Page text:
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Some supplements are more confusing than others. It’s clear what you’re getting with a bottle of fish oil. And then there are those like vitamin D, which has two forms. If you thought that was confusing, enter magnesium with its seven different forms. It’s no wonder that a study from 2005-2006 found that 48% of Americans are not hitting their recommended intake through food (Rosanoff, 2012), though true magnesium deficiency or hypomagnesemia affects less than 2% of the population (Guerrera, 2009).
But even if many of us are skirting the line of a clinical magnesium deficiency, it’s not to be taken lightly. Magnesium is both a mineral and an electrolyte that’s essential for our bodies to function. It plays a key role in keeping our heartbeat steady, regulating our blood pressure, and building and maintaining strong bones. And if that isn’t enough to convince you to pay more attention to this tiny-but-mighty mineral, magnesium is also required for proper muscle and nerve function, energy production, DNA replication, and RNA synthesis.
- Magnesium is both a mineral and an electrolyte that’s essential for our bodies to function.
- A study from 2005-2006 found that 48% of Americans are not hitting their recommended intake through food.
- True magnesium deficiency or hypomagnesemia affects less than 2% of the population.
- Type 2 diabetes, refeeding syndrome, hungry bone syndrome, and genetic kidney problems also increase your risk of developing hypomagnesemia.
What you need to know about magnesium deficiency or hypomagnesemia
Hypomagnesemia, which is defined as serum magnesium, the amount present in your blood at the time of testing, being less than 1.8 mg/dL, is rare. But too many of us in the United States aren’t getting enough magnesium and are flirting with the line of deficiency. It’s difficult to catch a deficiency, and all too easy to be misdiagnosed as symptoms don’t become obvious until your magnesium levels are extremely low. And while a diet rich in healthy foods can generally meet your daily recommended intake, that’s not always enough to prevent a problem.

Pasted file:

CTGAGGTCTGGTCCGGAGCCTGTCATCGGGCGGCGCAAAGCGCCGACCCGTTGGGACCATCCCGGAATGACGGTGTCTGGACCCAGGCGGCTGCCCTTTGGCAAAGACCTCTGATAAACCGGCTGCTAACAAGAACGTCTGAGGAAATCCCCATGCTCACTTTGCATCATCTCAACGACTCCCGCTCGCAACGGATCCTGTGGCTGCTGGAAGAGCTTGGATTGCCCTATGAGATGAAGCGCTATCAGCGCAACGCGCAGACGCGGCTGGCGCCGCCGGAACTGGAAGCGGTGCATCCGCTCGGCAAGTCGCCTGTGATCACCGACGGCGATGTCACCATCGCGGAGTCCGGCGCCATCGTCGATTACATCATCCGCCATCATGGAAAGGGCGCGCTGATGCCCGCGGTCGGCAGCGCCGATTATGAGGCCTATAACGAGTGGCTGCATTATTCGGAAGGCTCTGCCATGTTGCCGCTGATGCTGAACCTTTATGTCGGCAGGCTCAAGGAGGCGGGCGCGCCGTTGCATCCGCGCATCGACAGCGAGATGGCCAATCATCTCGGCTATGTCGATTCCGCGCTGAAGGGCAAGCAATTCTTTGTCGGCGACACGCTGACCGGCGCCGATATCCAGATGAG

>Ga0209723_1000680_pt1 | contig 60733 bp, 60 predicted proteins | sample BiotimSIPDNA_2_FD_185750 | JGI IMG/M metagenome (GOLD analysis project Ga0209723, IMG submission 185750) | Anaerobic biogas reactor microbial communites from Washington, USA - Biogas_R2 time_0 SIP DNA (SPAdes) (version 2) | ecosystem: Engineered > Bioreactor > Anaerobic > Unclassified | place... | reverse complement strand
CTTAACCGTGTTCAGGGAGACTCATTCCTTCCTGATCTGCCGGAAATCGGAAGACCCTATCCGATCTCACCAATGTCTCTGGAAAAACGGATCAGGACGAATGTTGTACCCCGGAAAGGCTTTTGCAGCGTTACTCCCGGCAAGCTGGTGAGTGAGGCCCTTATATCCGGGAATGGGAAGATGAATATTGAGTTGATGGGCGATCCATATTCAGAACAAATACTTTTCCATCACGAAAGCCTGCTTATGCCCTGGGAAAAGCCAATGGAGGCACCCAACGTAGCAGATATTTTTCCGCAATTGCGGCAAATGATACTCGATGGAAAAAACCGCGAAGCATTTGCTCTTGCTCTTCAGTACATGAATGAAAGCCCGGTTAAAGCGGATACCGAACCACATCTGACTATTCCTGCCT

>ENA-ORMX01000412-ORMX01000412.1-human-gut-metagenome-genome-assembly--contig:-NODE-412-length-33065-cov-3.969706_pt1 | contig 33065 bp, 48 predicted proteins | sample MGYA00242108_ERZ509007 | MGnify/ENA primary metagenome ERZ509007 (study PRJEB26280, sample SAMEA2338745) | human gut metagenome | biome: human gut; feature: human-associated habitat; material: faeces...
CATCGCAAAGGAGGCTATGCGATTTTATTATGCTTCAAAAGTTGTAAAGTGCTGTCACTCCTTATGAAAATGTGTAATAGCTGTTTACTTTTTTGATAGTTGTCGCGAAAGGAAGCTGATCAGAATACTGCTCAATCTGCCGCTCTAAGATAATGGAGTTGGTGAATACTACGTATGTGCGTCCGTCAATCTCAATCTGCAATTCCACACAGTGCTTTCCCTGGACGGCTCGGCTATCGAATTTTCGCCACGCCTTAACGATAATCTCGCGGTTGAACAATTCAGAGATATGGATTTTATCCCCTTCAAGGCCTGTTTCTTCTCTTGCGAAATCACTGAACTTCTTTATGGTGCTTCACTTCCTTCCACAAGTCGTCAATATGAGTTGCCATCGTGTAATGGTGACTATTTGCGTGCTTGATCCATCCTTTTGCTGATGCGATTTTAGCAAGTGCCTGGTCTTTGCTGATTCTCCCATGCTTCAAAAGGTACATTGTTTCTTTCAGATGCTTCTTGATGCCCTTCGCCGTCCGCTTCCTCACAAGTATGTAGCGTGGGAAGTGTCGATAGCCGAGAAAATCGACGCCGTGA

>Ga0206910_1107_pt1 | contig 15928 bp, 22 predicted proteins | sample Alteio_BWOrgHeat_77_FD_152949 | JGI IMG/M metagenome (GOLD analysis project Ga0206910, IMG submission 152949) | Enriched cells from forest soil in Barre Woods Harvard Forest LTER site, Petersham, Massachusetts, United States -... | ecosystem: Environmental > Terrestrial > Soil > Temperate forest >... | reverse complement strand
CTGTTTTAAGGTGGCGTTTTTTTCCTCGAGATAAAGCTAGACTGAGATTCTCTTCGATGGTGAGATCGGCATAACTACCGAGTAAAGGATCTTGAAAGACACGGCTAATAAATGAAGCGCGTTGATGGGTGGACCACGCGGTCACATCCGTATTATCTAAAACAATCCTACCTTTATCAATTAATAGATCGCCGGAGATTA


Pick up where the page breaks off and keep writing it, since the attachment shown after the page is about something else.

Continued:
People suffering from certain health problems have an increased risk of magnesium deficiency. Digestive disorders, such as celiac disease, can increase gastrointestinal loss of the crucial mineral and limit magnesium absorption. Type 2 diabetes (Barbagallo, 2015), refeeding syndrome, hungry bone syndrome, and genetic kidney problems also increase your risk of developing hypomagnesemia (although some of these are very rare).
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Signs of magnesium deficiency you should know
Magnesium deficiency can be hard to diagnose. We already mentioned that some of the signs don’t appear until your low magnesium levels are critical. But another hurdle patients face is getting to the root cause with their healthcare practitioners. Symptoms of magnesium deficiency tend to be nonspecific, so medical professionals may suspect other conditions or deficiencies. But if you know the signs and symptoms, you can better identify when you should seek out medical help and advocate for yourself in-office.
Loss of appetite
This is generally the first sign of hypomagnesemia, according to Dr. Hunnes. She underscores that this is one of the nonspecific symptoms that can be hard to pin down, and it can come together with the next point on our list.
Nausea and/or vomiting
Another of the nonspecific magnesium deficiency symptoms. “You might just think you ate something bad,” Dr. Hunnes notes of this sign of low magnesium. Note what you’re feeling so you can accurately report to your healthcare professional, but keep an eye out for other symptoms that can be paired together to shed light on what’s going on.
Everyone feels fatigued from time to time. But if you’re feeling persistent fatigue that doesn’t get better with adequate rest and quality sleep, it’s time to take notes and see a professional. It’s worth noting, though, that fatigue isn’t enough to diagnose you since it’s such a nonspecific symptom of low magnesium levels.
You’ll likely pair fatigue with weakness. Since this mineral plays a crucial role in proper muscle functioning—more on that in a second—an inadequate magnesium intake is likely to cause myasthenia, the fancy name for muscle weakness (Caddell, 2001). This happens because magnesium deficiency is associated with a drop in potassium levels in muscle cells, also called hypokalemia (Huang, 2007). Scientists believe it’s this loss of potassium that causes muscle weakness.
Muscle spasms and cramps
With the rise of workout culture, more people are aware that muscle cramps are a sign of magnesium deficiency. Magnesium plays a crucial role in helping muscles relax and regulating muscle contractions (Potter, 1981). In fact, you might have heard about or tried an Epsom salt bath after an intense gym session, which is one form of this important mineral: magnesium sulfate. But a deficiency can cause physical effects far beyond cramping, like tremors and even seizures.